Thursday, June 24, 2010
While by far the easiest day in the rotation, day 3 is vital for both performance and non-performance. Stability work keeps injuries at bay but, if done correctly, will also free up your prime mover muscles to function more effectively. I dedicate my knowledge in this area to the late Kevin Brown, who taught me much more about stability training than I learned from books, classes, training rooms and medical offices.
He was an innovator in the field of “prehab”, which is addressing injuries before they happen. Sports programs that worked with him saw their non-contact injury rates mostly disappear. Most of his breakthroughs seem obvious once in practice, yet are overlooked by athletes the majority of the time. Over the years he would continually take something conventional and mildly effective and tinker with it until he found something more effective. Eventually he came up with a system that worked for any group of athletes no matter what their given sport.
While training with Kevin could get complex, the cornerstone of his system is simple. There are a few key movements he used that, when done regularly, keep your musculature balanced and greatly reduce the chances of injuring your knees and shoulders, the two hot spots in the athletic world. My stabilizer days feature these movements with a couple others adding for climbing specificity.
A series of four exercises, done in successive 45 second sets, which target the gluteus medius. The benchmark is 3:00 with 5 pounds. Hard to explain so you’ll have to wait for video.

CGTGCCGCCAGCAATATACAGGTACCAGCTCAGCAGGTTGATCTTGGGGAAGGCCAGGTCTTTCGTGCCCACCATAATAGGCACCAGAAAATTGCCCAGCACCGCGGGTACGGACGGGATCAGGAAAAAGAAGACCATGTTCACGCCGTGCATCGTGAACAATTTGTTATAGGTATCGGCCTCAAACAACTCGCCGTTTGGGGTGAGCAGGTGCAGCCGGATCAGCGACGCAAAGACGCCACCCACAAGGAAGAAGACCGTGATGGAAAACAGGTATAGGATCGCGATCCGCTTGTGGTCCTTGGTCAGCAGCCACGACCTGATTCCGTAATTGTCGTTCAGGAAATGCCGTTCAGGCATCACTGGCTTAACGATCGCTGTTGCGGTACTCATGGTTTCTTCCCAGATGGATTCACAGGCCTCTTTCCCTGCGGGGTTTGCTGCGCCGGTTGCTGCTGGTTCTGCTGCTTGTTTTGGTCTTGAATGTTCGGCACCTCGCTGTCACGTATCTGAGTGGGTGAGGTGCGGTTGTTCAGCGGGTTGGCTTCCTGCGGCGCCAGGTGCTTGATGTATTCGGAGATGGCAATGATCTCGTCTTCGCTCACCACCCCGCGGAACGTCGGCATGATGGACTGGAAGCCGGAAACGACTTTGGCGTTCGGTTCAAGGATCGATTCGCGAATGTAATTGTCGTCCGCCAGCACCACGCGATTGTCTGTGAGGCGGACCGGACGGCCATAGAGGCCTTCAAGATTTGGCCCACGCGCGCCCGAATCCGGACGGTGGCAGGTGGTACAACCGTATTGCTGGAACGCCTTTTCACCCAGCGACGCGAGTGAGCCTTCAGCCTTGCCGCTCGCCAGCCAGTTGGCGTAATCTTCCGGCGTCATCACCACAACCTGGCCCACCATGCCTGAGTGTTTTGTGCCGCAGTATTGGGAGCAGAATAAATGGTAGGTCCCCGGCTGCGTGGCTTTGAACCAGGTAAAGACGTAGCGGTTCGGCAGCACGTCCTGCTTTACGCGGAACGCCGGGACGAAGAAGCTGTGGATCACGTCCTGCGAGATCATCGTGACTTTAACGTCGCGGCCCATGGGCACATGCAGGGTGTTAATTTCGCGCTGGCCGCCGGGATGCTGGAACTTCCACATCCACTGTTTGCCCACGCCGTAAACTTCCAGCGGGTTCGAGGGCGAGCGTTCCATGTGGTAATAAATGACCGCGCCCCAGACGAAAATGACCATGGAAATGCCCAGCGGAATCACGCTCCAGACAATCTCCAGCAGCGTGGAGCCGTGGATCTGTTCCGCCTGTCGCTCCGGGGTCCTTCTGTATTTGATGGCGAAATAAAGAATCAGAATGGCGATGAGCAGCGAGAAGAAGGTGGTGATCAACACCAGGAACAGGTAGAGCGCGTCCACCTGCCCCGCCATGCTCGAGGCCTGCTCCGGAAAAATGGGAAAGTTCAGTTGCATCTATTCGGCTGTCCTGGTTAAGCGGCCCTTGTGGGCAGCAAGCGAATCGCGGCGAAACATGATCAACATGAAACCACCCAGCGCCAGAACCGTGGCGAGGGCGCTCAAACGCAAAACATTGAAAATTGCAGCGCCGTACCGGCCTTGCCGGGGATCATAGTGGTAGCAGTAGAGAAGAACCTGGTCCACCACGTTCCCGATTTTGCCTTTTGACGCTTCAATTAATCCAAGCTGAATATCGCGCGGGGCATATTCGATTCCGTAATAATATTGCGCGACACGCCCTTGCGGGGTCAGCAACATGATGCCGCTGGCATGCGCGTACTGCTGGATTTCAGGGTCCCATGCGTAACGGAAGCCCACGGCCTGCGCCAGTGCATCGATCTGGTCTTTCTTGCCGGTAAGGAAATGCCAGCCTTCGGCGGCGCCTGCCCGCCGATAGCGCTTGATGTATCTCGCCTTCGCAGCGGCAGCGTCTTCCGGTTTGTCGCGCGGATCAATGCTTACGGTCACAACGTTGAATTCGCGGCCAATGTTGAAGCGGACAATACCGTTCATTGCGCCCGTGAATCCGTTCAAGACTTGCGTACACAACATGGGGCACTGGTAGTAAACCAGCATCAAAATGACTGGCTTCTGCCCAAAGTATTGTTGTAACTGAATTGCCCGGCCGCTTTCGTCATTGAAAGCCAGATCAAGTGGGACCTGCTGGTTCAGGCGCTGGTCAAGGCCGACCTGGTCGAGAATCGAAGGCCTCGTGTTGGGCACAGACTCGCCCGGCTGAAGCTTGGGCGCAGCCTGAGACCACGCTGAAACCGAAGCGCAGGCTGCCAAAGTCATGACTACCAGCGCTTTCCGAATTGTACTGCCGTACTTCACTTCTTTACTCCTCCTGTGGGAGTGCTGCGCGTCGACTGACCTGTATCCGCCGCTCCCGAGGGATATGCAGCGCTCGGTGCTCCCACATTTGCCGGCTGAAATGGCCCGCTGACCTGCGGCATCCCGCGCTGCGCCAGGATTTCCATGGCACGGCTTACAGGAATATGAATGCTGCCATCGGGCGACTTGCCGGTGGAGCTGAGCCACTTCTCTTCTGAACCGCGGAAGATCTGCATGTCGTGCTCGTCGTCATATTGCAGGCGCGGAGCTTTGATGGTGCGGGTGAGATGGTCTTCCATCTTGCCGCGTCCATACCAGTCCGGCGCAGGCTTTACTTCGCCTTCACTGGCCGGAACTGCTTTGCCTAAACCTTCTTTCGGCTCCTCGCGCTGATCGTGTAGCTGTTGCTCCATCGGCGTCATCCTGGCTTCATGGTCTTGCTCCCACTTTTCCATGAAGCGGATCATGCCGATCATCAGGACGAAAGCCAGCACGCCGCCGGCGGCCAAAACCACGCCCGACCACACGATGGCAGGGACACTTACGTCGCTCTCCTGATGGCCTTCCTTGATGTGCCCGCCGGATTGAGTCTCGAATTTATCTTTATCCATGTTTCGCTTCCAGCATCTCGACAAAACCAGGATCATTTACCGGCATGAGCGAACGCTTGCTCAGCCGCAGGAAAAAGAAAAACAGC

The “my guys would rather get shot” exercise, again targeting the gluteus medius. Do 3 sets of 25 reps with a 10 second hold at the end. Again, you’re going to need video.
I do three sets of one exercise that targets the muscles of the rotator cuff region. It’s a standard move, sometimes called scarecrow, though I do it one arm at a time. I use both a theraband and a weight to keep the resistance constant throughout (the benchmark goal is 50 reps with 15lbs). The trick is that I push down on a stability ball with my elbow. This deactivates the deltoid muscles that tend to take over the movement, focusing the exercise onto the correct muscle group. Again, vids coming.
I do reverse write curls to work the extensor muscles in the forearm. 3 sets of 30.
The same bridge and plank series from the day before, but I’ll do three sets. The benchmarks are a 3 minute plank and 10 sets of one-legged bridge held for 20 seconds rotated back and forth.
Normally I add the exercise from the preceding day on stabilizer days as well.
I can mainly hit my benchmarks so I don’t always do these exercises. During this program, however, I will do them religiously and try and exceed all benchmarks. The stronger these muscles are the better and when you’re spending a lot of time doing other stuff it’s hard to focus on them. I find a few intense periods will give you some margin for error so you can safely slack off at other times.
pic: in the 80s we had lycra, which instantly increased both your range of motion and stabilization strength. it was subsequently banned from competition.